devin_robinson_x_chantal_smith_web.jpgFORT LAUDERDALE — In an effort to bridge the gap between youth, parents and the community, Florida Atlantic University (FAU) last week invited families from Miami-Dade, Broward and Palm Beach counties to participate in a new collaborative effort to obtain educational resource information while working together to create solutions to address local youth issues.

The first annual South Florida Youth Summit (SFYS), a series of workshop presentations, experimental educational activities, informal networking opportunities and training sessions, brought together more than 1,700 sixth- through 12th-graders for a three-day event March 21  through March 24.

SFYS founder Shevrin Jones said the summit was a culmination of 15 months of work that began with an outreach effort to 30 nonprofit organizations. His 13-member planning committee, he said, used social media networks such as Facebook to promote the event, as well as a “Call to Speakers” to which more than 100 potential lecturers applied.

“We were very strategic and it was a very tough process. We went through their applications and sought out individuals who were really going to be engaged with the students.”

The Summit began Thursday at FAU’s Boca Raton campus where youth participated in a lecture series with philosopher and civil rights advocate Cornel West. The following day there was a Youth Symposium and College Fair at Miami Carol City High School. The final session was held at FAU’s  Davie campus.

The youths participated in workshops on healthy nutrition, healthy relationships, leadership and youth violence, as well as Science, Technology, Engineering and Math (S.T.E.M.), which was noted by several youths as the event’s best activity.


“We got a chance to be one-on-one with them,” said Jones. “In the S.T.E.M. workshop, facilitators did an amazing activity with them that got their minds working, and science is not popular with a lot of students because they are not familiar with it. We have to show them what it really is. We have to present them something. Give them hands-on experience so they have the opportunity to be interested.”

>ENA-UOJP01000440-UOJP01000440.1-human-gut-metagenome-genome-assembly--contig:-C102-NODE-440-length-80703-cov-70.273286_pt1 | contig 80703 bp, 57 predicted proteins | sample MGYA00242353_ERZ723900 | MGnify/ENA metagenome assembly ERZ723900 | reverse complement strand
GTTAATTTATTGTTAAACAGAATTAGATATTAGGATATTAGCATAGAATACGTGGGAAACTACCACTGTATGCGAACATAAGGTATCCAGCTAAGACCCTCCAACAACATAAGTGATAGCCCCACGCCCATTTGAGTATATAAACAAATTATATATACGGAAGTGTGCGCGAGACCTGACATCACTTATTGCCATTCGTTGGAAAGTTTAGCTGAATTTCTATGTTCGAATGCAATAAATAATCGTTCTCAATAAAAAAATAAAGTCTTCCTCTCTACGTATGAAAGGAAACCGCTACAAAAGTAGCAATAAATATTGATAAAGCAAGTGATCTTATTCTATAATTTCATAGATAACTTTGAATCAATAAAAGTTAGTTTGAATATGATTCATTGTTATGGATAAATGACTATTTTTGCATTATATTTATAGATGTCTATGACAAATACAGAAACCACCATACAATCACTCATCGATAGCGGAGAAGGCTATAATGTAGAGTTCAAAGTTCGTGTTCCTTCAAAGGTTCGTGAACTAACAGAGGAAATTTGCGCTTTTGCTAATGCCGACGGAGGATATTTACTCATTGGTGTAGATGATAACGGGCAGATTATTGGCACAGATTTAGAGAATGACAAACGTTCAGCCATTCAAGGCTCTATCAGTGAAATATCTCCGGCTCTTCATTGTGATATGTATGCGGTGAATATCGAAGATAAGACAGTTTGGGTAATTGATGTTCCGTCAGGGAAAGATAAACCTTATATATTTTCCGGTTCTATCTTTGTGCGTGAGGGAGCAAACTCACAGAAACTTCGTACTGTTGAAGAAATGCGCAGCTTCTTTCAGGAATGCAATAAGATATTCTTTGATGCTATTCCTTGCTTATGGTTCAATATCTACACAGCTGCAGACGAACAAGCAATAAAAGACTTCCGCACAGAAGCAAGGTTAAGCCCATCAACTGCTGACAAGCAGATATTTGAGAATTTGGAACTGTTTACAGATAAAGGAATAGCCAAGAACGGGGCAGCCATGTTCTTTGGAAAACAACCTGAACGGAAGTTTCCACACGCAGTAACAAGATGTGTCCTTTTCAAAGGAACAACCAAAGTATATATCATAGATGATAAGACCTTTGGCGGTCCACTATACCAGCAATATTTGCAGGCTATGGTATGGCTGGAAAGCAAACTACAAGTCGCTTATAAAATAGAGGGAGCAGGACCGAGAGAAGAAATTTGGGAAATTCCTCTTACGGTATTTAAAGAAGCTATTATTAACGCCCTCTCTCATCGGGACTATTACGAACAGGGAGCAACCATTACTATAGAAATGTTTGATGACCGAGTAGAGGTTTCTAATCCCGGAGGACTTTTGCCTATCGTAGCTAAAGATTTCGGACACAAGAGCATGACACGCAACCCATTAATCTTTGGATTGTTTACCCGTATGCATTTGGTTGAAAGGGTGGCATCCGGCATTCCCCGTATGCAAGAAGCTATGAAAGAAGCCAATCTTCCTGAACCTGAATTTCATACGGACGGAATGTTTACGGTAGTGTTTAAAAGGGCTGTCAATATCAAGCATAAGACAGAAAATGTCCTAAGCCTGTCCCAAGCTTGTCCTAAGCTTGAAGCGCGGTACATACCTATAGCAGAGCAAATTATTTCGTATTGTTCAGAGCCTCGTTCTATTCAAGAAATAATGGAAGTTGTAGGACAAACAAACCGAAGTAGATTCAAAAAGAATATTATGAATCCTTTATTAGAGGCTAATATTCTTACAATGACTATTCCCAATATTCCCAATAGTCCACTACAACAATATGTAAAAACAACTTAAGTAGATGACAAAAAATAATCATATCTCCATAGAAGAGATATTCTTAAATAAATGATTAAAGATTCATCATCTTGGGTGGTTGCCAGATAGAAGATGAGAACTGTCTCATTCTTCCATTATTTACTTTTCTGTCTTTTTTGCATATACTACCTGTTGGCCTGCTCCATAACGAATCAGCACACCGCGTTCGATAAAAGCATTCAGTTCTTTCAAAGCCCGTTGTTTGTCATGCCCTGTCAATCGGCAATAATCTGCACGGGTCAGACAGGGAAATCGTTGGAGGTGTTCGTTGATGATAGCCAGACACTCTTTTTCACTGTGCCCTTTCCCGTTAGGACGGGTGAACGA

Fifteen-year-old Antavious Walters, whose family drove from Homestead to participate in the final day, said he enjoyed the S.T.E.M. workshop because it was fun, interactive and heightened his love of science. “The best part of the day was the science class because it showed me how many things you can learn if you decide to go to college for science,” said Walters. “I like to use my hands and learn how to build things, so this was a cool way to spend my weekend.”

The organizers partnered with institutions such as Walmart, Target, Costco, Delta Sigma Theta Sorority Inc., The Westin Diplomat Hotel and Florida A&M University, as well as elected officials such as Miami Gardens Vice Mayor Oliver Gilbert III, state Rep. Dwight Bullard and Miami Gardens Councilwoman Felicia Robinson. Jones stated that the event partners worked strategically to ensure students the opportunity to produce an initiative with results.

“We didn’t want to have a program, we wanted to have something that was moving to the students,  something that was engaging and they would enjoy,” said Jones. “I think they are tired of having these “hoo-rah-rah” sessions and no follow up. We will keep the momentum of this event going because every month, we are going to have empowerment sessions starting June 2 at FAU’s Davie campus, and we look to cater to about 100 to 200 students.”


Juan Izaguirre, FAU’s director of Multicultural Affairs, said he was proud that the university’s participation allowed students to see different opportunities that lie within all types of South Florida educational institutions. “Ultimately it’s not just about getting a high school diploma, but going to college and getting the proper tools to define and better themselves.”